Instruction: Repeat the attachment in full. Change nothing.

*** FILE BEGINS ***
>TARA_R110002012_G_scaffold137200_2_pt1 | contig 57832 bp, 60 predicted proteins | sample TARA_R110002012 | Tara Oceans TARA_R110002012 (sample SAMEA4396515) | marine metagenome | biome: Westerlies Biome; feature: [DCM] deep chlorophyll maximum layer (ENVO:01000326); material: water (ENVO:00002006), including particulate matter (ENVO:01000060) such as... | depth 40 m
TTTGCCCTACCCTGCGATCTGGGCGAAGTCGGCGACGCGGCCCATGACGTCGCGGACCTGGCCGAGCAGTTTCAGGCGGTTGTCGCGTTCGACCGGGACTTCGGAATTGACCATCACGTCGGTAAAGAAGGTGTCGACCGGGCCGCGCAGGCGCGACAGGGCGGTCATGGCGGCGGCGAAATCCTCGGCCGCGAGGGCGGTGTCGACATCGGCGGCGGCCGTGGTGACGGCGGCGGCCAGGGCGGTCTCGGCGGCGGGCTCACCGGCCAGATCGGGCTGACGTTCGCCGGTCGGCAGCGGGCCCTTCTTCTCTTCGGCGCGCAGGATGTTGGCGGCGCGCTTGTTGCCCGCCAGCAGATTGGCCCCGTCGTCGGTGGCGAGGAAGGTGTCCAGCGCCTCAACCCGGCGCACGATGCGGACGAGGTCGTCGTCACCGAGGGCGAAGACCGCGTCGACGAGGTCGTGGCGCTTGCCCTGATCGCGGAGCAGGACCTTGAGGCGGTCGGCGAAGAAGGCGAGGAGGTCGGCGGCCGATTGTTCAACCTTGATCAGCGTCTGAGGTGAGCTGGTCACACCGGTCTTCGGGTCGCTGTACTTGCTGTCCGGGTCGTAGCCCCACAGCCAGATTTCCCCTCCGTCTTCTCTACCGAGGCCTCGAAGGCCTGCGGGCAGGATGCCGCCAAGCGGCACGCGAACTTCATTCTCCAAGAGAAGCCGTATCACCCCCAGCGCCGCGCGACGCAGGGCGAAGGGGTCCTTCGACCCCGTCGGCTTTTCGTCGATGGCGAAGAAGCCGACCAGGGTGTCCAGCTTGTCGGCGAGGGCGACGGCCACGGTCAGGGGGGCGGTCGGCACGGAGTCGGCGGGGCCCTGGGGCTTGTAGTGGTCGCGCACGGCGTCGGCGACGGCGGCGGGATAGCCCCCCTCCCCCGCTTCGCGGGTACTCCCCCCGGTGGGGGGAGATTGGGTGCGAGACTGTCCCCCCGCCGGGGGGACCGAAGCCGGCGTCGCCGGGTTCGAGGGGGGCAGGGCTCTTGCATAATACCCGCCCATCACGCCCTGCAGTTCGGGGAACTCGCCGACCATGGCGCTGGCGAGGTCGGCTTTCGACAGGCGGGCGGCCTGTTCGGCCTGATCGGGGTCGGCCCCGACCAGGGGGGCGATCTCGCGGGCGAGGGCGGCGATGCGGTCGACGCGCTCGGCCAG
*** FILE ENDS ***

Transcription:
>TARA_R110002012_G_scaffold137200_2_pt1 | contig 57832 bp, 60 predicted proteins | sample TARA_R110002012 | Tara Oceans TARA_R110002012 (sample SAMEA4396515) | marine metagenome | biome: Westerlies Biome; feature: [DCM] deep chlorophyll maximum layer (ENVO:01000326); material: water (ENVO:00002006), including particulate matter (ENVO:01000060) such as... | depth 40 m
TTTGCCCTACCCTGCGATCTGGGCGAAGTCGGCGACGCGGCCCATGACGTCGCGGACCTGGCCGAGCAGTTTCAGGCGGTTGTCGCGTTCGACCGGGACTTCGGAATTGACCATCACGTCGGTAAAGAAGGTGTCGACCGGGCCGCGCAGGCGCGACAGGGCGGTCATGGCGGCGGCGAAATCCTCGGCCGCGAGGGCGGTGTCGACATCGGCGGCGGCCGTGGTGACGGCGGCGGCCAGGGCGGTCTCGGCGGCGGGCTCACCGGCCAGATCGGGCTGACGTTCGCCGGTCGGCAGCGGGCCCTTCTTCTCTTCGGCGCGCAGGATGTTGGCGGCGCGCTTGTTGCCCGCCAGCAGATTGGCCCCGTCGTCGGTGGCGAGGAAGGTGTCCAGCGCCTCAACCCGGCGCACGATGCGGACGAGGTCGTCGTCACCGAGGGCGAAGACCGCGTCGACGAGGTCGTGGCGCTTGCCCTGATCGCGGAGCAGGACCTTGAGGCGGTCGGCGAAGAAGGCGAGGAGGTCGGCGGCCGATTGTTCAACCTTGATCAGCGTCTGAGGTGAGCTGGTCACACCGGTCTTCGGGTCGCTGTACTTGCTGTCCGGGTCGTAGCCCCACAGCCAGATTTCCCCTCCGTCTTCTCTACCGAGGCCTCGAAGGCCTGCGGGCAGGATGCCGCCAAGCGGCACGCGAACTTCATTCTCCAAGAGAAGCCGTATCACCCCCAGCGCCGCGCGACGCAGGGCGAAGGGGTCCTTCGACCCCGTCGGCTTTTCGTCGATGGCGAAGAAGCCGACCAGGGTGTCCAGCTTGTCGGCGAGGGCGACGGCCACGGTCAGGGGGGCGGTCGGCACGGAGTCGGCGGGGCCCTGGGGCTTGTAGTGGTCGCGCACGGCGTCGGCGACGGCGGCGGGATAGCCCCCCTCCCCCGCTTCGCGGGTACTCCCCCCGGTGGGGGGAGATTGGGTGCGAGACTGTCCCCCCGCCGGGGGGACCGAAGCCGGCGTCGCCGGGTTCGAGGGGGGCAGGGCTCTTGCATAATACCCGCCCATCACGCCCTGCAGTTCGGGGAACTCGCCGACCATGGCGCTGGCGAGGTCGGCTTTCGACAGGCGGGCGGCCTGTTCGGCCTGATCGGGGTCGGCCCCGACCAGGGGGGCGATCTCGCGGGCGAGGGCGGCGATGCGGTCGACGCGCTCGGCCAG